One-Skillet Sausage and Potato Hash 4.000

Deb Lindsey for The Washington Post

Dinner in Minutes Oct 3, 2017

You can't beat this for simplicity -- the cubes of potatoes develop crisped edges and pick up flavor from the onions; a store-bought link of smoked sausage yields just the right amount of meat for the mix.

Leftovers taste great cold or warmed up in a skillet next to sunny-side-up eggs.

Yellow-fleshed potatoes will taste nice and buttery. But waxy red potatoes will work as well; see the VARIATION, below.

Serve with a salad.

To read the accompanying story, see: For your dinner, not just any old skillet hash will do.

4 - 6

When you scale a recipe, keep in mind that cooking times and temperatures, pan sizes and seasonings may be affected, so adjust accordingly. Also, amounts listed in the directions will not reflect the changes made to ingredient amounts.

Tested size: 4-6 servings

  • 2 pounds Yukon Gold or Dutch Baby Gold potatoes (may use red-skinned potatoes; see the VARIATION, below)
  • 3 small or 2 medium onions
  • 1/4 cup grapeseed oil
  • Kosher salt
  • Freshly ground black pepper
  • 13 ounces smoked Polish turkey sausage (may substitute cured/cooked andouille sausage)
  • Leaves from 2 stems rosemary


Scrub the potatoes, then cut them into 1/2-inch chunks. Coarsely chop the onions.

Heat the oil in a large cast-iron skillet over high heat. Once the oil shimmers, stir in the potatoes and onions to coat. Cook for 10 to 12 minutes, stirring several times to avoid scorching. Season with a good pinch each of the salt and pepper.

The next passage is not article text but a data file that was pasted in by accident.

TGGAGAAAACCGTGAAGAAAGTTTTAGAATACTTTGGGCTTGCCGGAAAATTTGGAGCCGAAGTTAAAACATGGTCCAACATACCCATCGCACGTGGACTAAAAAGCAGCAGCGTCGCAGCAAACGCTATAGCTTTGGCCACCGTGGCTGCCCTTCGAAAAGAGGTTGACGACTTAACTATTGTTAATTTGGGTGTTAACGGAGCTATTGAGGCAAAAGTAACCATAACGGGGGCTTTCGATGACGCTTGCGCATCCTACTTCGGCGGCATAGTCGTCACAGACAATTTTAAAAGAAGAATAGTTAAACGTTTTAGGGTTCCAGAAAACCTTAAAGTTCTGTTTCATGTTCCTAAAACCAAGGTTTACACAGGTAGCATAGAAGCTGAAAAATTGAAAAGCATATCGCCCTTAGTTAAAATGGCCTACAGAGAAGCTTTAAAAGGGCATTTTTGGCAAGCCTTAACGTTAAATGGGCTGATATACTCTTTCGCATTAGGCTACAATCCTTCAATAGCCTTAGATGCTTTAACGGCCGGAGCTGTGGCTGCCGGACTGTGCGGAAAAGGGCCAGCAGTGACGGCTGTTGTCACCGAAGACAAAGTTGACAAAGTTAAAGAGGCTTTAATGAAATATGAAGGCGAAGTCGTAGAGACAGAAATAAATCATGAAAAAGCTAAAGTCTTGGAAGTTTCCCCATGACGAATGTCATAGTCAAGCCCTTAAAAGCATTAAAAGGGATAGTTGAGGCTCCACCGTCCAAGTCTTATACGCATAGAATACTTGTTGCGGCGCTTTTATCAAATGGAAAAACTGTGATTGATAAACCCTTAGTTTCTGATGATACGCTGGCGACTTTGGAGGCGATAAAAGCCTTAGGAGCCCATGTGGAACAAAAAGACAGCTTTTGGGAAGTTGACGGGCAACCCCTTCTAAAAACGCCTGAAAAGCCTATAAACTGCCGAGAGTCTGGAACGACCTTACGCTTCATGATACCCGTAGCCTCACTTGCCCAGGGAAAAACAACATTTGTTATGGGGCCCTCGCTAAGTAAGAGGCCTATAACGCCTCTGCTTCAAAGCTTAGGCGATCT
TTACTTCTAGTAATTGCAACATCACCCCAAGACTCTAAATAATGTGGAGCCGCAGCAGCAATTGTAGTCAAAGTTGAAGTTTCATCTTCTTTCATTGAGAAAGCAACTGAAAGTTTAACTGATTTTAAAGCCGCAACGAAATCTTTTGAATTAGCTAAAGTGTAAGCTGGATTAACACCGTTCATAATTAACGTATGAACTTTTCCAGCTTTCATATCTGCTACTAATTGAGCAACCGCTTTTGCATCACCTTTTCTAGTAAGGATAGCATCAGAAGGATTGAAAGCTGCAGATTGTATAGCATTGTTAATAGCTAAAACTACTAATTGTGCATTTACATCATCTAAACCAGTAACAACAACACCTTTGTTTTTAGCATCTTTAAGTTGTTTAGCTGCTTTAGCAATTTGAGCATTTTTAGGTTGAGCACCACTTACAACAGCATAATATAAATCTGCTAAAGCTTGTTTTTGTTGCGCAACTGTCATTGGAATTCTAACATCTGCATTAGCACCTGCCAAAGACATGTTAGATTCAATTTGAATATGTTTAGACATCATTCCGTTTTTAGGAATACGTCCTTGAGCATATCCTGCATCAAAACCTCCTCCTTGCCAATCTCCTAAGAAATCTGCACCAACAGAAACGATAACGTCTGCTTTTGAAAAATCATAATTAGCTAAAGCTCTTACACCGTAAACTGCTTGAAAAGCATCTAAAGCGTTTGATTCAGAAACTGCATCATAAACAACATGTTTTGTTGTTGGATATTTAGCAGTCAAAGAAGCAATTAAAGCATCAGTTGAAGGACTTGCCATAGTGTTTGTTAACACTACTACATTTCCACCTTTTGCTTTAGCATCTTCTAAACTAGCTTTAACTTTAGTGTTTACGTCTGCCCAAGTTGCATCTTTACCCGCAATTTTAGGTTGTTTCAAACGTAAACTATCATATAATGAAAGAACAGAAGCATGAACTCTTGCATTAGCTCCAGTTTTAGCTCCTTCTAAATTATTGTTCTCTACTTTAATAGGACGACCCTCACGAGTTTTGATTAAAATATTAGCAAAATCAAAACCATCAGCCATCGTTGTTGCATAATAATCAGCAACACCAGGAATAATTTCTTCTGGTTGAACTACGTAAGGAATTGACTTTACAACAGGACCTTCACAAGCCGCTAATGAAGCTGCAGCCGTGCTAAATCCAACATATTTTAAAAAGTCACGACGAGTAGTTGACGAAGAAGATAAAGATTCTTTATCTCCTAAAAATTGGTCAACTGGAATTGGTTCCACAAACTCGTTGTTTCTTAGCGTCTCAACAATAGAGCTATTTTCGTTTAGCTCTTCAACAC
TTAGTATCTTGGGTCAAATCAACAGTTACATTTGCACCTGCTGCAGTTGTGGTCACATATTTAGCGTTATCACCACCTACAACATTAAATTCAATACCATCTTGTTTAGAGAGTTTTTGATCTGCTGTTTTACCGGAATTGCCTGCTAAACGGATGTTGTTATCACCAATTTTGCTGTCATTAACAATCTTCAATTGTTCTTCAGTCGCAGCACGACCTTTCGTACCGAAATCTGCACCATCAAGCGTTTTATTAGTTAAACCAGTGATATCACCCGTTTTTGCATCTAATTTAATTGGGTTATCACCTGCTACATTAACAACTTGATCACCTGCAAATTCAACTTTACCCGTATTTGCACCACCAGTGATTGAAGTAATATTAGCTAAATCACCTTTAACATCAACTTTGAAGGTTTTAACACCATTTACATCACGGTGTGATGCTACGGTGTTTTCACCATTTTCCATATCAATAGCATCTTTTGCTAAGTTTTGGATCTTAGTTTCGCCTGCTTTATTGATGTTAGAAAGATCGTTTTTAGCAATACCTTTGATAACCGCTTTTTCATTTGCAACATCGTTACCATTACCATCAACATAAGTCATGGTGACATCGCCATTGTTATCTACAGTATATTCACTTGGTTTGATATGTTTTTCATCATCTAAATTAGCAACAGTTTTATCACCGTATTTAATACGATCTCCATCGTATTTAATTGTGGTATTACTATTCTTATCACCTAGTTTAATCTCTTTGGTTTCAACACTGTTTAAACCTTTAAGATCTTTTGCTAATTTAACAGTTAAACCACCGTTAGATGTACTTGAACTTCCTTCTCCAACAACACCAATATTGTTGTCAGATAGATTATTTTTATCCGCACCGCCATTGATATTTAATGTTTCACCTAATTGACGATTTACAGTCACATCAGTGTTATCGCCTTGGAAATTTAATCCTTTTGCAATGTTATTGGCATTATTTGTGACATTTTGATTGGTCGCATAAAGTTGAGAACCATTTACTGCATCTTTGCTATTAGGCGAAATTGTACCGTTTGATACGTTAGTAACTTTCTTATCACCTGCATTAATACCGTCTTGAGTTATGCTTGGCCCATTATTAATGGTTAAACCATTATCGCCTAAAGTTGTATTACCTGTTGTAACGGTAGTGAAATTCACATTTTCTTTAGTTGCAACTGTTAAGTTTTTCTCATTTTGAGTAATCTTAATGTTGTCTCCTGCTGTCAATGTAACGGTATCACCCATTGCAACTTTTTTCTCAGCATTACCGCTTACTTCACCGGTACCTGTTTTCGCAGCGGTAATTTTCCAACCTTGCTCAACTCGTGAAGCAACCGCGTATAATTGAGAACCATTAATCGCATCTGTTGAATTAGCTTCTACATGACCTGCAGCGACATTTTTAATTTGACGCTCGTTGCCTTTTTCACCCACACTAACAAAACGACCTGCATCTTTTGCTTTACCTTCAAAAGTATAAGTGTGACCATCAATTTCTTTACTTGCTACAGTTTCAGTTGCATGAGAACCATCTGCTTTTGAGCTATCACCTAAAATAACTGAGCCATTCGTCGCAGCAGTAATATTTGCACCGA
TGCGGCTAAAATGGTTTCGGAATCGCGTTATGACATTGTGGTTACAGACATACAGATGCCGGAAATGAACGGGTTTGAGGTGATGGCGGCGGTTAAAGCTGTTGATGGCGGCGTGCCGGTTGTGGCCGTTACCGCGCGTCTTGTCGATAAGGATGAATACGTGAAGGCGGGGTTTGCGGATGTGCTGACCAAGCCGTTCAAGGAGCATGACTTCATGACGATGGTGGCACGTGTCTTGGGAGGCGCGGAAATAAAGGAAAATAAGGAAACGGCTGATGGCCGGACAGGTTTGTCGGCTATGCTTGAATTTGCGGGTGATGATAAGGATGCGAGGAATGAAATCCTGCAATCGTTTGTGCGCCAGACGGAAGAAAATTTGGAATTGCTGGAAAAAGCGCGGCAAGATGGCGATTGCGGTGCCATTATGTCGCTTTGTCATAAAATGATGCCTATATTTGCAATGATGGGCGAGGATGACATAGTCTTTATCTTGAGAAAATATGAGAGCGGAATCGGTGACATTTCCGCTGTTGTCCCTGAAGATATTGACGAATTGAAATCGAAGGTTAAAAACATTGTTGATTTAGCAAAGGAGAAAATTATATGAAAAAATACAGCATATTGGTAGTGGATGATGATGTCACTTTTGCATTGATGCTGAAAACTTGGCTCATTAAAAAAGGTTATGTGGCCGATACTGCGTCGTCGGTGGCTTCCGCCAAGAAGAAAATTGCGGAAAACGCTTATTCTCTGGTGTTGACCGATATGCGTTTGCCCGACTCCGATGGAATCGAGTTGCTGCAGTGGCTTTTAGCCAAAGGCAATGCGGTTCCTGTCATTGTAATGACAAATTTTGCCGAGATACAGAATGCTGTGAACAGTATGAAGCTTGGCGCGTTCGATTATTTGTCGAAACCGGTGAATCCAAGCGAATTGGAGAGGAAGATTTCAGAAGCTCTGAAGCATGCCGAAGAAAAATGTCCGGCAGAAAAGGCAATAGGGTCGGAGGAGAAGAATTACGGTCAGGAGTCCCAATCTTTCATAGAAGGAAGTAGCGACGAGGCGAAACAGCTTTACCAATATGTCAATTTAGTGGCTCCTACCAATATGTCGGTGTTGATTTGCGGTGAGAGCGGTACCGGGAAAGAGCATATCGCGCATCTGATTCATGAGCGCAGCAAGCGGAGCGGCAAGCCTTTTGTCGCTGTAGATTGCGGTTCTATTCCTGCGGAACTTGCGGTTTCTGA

Meanwhile, cut the sausage on the diagonal into 1/4-inch slices. Finely chop the rosemary.

Reduce the heat to medium; stir in the sausage and half the rosemary. Cook for 10 to 12 minutes, stirring often to keep the sausage from scorching, until the sausage and some potatoes are crisped at the edges. Add the remaining rosemary in the last minute or two of cooking. Taste and season with more salt and/or pepper, as needed.

VARIATION: If you’d like to use red-skinned potatoes, cook them with the onions for the initial 10 to 12 minutes, then add 1/2 cup water to the pan; once the water has evaporated (and the potatoes are more tender), continue with the recipe as directed above.

Rate it

Recipe Source

Adapted from “The Farmhouse Chef: Recipes and Stories From My Carolina Farm,” by Jamie DeMent (University of North Carolina Press, 2017).

Tested by Bonnie S. Benwick.

Email questions to the Food Section.

Email questions to the Food Section at